This Parents' Review article, Nursery Examples of Fractions discusses math for very young children. There are numerous additional math articles posted; see Index of Articles for more listings.

Question: How do you keep math lessons to 15 minutes and still finish the book in a year?

There is nothing sacred about having a 15 minute time period for math. Actually, even in the lower grades, the PUS school schedule allowed about half an hour for math, although that did include oral drill as well as problem solving. If you need twenty minutes or thirty minutes, then do it! You know your child's needs and attention span. If you prefer, you could break up the math period (do some math, do something else, do some more math), but I personally would find that distracting.

Finally, I'd suggest that you not worry too much about finishing the book in one year. We use an older version of Making Math Meaningful (in binders) and I find it's very packed. I try to work with each concept until I think my daughter has mastered it fairly well (or we take a break from one hard thing and work on something else for awhile). I don't have her do all the problem pages. I haven't had a good look at the revised versions so I don't know how well that would apply to them. I do have her do the evaluation exercises from the end of each section as a unit test. As well, we've been incorporating math games, math library books, some math history...and you can't do all that in 15 minutes a day and still finish the textbook!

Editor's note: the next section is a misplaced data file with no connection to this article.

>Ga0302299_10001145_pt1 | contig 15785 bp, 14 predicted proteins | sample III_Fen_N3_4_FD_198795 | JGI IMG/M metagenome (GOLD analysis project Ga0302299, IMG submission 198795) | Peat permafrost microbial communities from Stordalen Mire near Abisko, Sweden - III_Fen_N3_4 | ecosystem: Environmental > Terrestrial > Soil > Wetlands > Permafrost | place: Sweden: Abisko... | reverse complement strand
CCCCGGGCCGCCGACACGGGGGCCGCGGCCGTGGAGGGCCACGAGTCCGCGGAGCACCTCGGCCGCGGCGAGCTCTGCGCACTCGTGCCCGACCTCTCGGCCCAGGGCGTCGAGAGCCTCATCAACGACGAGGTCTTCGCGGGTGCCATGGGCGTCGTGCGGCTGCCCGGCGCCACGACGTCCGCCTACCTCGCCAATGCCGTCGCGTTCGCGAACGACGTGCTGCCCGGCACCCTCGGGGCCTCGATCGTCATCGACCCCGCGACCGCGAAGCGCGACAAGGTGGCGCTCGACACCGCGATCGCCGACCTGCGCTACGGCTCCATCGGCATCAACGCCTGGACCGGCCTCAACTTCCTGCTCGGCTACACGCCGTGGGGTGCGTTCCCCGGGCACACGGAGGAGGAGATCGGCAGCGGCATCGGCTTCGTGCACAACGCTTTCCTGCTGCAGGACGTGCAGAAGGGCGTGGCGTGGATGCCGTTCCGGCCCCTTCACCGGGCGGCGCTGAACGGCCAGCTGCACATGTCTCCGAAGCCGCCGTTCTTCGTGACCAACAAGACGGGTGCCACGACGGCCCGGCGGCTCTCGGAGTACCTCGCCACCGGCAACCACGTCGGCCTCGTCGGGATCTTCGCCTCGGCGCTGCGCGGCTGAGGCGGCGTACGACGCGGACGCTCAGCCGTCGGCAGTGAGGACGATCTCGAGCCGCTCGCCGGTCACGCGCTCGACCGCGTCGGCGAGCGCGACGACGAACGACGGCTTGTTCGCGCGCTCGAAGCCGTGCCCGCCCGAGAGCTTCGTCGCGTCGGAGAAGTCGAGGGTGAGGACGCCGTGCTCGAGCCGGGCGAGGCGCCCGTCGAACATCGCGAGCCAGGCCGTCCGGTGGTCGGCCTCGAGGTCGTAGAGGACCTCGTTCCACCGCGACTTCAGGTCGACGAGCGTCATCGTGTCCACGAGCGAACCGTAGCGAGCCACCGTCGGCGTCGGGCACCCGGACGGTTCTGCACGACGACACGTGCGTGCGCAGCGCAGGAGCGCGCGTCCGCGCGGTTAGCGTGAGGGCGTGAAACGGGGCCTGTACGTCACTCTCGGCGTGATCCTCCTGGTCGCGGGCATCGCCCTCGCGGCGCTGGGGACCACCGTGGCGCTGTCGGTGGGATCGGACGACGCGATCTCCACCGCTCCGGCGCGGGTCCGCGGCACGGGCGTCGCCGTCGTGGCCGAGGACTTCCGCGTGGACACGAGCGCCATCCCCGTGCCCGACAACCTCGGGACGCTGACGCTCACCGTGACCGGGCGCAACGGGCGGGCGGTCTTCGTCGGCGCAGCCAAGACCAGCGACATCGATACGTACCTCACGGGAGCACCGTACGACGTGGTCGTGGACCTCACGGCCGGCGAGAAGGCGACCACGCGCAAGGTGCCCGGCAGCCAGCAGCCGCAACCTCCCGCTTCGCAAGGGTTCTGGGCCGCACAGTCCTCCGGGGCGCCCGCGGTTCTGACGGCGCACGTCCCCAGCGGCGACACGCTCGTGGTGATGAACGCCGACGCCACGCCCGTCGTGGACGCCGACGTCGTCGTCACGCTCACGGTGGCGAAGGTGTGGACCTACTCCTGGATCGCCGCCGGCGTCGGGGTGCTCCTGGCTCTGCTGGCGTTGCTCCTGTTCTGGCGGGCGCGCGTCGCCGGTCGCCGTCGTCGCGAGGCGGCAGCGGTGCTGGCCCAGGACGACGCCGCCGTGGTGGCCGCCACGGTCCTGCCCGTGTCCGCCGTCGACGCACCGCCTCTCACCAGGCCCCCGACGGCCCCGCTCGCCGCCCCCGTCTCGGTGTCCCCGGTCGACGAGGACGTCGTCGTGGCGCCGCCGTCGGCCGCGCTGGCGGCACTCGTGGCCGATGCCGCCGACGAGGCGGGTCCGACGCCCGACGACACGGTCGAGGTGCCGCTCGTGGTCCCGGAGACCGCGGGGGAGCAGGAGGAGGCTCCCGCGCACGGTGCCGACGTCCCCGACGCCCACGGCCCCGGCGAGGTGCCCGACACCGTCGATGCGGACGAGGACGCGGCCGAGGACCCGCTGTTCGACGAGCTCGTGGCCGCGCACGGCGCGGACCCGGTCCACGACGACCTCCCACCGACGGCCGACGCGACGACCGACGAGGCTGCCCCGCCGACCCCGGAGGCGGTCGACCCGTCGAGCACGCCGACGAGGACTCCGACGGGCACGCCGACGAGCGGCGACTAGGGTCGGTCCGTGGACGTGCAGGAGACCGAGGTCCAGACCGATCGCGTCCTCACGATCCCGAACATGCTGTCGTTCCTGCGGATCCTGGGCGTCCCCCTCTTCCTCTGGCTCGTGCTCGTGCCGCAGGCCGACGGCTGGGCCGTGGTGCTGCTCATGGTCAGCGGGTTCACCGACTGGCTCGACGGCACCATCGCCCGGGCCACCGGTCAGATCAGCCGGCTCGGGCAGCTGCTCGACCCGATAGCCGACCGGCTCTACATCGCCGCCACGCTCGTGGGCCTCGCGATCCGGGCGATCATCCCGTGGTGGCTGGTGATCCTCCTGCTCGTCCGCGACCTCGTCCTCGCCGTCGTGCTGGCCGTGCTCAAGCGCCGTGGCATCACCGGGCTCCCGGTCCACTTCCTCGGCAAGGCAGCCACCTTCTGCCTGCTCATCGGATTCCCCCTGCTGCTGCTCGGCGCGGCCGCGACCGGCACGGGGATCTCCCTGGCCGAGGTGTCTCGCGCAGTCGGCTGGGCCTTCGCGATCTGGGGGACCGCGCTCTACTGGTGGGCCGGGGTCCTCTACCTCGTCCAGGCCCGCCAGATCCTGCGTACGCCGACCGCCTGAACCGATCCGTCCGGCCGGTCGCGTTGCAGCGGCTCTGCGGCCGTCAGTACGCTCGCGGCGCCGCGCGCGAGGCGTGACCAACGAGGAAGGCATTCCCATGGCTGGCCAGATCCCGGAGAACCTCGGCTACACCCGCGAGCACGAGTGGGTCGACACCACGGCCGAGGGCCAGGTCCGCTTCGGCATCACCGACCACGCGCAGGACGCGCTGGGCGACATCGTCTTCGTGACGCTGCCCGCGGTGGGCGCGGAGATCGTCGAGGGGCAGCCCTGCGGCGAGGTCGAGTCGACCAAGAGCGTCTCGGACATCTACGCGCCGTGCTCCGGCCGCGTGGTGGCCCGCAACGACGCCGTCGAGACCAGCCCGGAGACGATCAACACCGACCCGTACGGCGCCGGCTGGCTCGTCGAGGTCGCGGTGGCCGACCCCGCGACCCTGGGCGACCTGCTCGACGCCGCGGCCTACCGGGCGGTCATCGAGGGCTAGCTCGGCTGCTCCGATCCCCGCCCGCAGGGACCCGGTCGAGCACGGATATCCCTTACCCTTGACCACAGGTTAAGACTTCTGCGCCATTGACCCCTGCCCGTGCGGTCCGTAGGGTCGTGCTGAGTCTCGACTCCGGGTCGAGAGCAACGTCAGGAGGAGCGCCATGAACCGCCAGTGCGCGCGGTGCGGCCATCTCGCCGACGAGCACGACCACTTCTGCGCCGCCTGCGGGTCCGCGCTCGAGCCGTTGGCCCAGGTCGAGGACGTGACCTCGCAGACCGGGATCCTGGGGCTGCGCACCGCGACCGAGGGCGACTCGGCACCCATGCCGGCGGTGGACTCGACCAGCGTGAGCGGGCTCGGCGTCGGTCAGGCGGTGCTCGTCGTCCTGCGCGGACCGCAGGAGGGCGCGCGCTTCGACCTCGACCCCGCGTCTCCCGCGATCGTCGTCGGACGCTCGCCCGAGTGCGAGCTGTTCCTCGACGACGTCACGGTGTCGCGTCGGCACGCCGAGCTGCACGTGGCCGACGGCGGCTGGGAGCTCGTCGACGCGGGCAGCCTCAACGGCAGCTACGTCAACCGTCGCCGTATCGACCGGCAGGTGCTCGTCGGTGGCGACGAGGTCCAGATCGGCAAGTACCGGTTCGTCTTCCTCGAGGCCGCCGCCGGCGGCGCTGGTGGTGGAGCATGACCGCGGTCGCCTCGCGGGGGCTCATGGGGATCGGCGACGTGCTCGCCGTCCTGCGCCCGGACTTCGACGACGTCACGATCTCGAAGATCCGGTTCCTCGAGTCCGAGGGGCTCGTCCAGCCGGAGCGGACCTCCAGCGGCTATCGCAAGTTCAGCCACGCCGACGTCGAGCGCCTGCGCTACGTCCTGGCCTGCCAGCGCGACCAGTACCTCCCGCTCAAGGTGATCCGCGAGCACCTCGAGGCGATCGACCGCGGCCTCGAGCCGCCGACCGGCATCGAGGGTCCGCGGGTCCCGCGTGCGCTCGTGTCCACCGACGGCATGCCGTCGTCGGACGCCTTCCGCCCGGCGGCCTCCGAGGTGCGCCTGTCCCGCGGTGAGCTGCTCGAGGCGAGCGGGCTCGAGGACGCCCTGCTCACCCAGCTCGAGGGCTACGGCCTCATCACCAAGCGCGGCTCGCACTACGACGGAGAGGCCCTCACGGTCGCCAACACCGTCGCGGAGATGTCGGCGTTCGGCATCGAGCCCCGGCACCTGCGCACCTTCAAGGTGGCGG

One suggestion I read somewhere else (Catherine Levison?) was that you could use the regular scheduled math time for drill and problem solving-assign them five problems about apples or whatever; and introduce new concepts at a different time when you can work with them one on one. With a math program that's always adding a little more, you might find that difficult, but it's something to keep in mind. As an example, my dd found learning double-digit multiplication VERY difficult; it took a lot of time and a lot of work with me until she could do it, so you need to allow for that, even if there isn't time in the regular math practice session. (Phonics is another time-taker if you have a child who's right at the almost-reading stage.) I think that even if you're using a structured schedule in CM homeschooling (such as the 1908 schedules reprinted in C. Levison's books), you do need to allow for some unforeseen things that are just going to take time outside of the normal run of classes.

Anne W.

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